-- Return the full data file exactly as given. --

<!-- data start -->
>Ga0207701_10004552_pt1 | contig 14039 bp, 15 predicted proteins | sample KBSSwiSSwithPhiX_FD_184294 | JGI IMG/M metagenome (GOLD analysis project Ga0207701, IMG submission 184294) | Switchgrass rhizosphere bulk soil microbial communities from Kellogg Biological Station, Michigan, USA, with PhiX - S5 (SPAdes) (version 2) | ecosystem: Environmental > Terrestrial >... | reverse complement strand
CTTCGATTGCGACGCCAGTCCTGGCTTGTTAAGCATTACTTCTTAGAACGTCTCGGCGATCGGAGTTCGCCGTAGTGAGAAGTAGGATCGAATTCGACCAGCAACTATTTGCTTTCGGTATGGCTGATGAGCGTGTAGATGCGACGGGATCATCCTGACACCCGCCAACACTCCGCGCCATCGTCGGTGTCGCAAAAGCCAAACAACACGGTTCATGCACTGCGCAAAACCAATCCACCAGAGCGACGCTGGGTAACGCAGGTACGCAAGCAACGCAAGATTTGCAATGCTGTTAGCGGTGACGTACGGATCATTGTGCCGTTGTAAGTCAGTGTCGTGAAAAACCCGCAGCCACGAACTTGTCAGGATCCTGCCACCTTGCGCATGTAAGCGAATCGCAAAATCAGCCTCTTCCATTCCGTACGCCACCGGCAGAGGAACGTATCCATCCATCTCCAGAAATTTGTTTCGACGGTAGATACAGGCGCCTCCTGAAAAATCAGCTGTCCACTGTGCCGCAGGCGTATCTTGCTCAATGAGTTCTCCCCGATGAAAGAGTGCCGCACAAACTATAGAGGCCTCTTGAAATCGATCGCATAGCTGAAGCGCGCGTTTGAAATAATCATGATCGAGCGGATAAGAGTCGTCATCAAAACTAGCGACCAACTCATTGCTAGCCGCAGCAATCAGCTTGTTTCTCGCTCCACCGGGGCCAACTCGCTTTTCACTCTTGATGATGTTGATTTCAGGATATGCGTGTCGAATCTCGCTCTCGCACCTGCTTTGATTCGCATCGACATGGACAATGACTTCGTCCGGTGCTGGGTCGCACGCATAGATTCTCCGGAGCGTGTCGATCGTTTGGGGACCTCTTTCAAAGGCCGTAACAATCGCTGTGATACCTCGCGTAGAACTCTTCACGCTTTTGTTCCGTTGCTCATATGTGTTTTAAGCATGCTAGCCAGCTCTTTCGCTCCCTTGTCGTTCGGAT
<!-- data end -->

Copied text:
>Ga0207701_10004552_pt1 | contig 14039 bp, 15 predicted proteins | sample KBSSwiSSwithPhiX_FD_184294 | JGI IMG/M metagenome (GOLD analysis project Ga0207701, IMG submission 184294) | Switchgrass rhizosphere bulk soil microbial communities from Kellogg Biological Station, Michigan, USA, with PhiX - S5 (SPAdes) (version 2) | ecosystem: Environmental > Terrestrial >... | reverse complement strand
CTTCGATTGCGACGCCAGTCCTGGCTTGTTAAGCATTACTTCTTAGAACGTCTCGGCGATCGGAGTTCGCCGTAGTGAGAAGTAGGATCGAATTCGACCAGCAACTATTTGCTTTCGGTATGGCTGATGAGCGTGTAGATGCGACGGGATCATCCTGACACCCGCCAACACTCCGCGCCATCGTCGGTGTCGCAAAAGCCAAACAACACGGTTCATGCACTGCGCAAAACCAATCCACCAGAGCGACGCTGGGTAACGCAGGTACGCAAGCAACGCAAGATTTGCAATGCTGTTAGCGGTGACGTACGGATCATTGTGCCGTTGTAAGTCAGTGTCGTGAAAAACCCGCAGCCACGAACTTGTCAGGATCCTGCCACCTTGCGCATGTAAGCGAATCGCAAAATCAGCCTCTTCCATTCCGTACGCCACCGGCAGAGGAACGTATCCATCCATCTCCAGAAATTTGTTTCGACGGTAGATACAGGCGCCTCCTGAAAAATCAGCTGTCCACTGTGCCGCAGGCGTATCTTGCTCAATGAGTTCTCCCCGATGAAAGAGTGCCGCACAAACTATAGAGGCCTCTTGAAATCGATCGCATAGCTGAAGCGCGCGTTTGAAATAATCATGATCGAGCGGATAAGAGTCGTCATCAAAACTAGCGACCAACTCATTGCTAGCCGCAGCAATCAGCTTGTTTCTCGCTCCACCGGGGCCAACTCGCTTTTCACTCTTGATGATGTTGATTTCAGGATATGCGTGTCGAATCTCGCTCTCGCACCTGCTTTGATTCGCATCGACATGGACAATGACTTCGTCCGGTGCTGGGTCGCACGCATAGATTCTCCGGAGCGTGTCGATCGTTTGGGGACCTCTTTCAAAGGCCGTAACAATCGCTGTGATACCTCGCGTAGAACTCTTCACGCTTTTGTTCCGTTGCTCATATGTGTTTTAAGCATGCTAGCCAGCTCTTTCGCTCCCTTGTCGTTCGGAT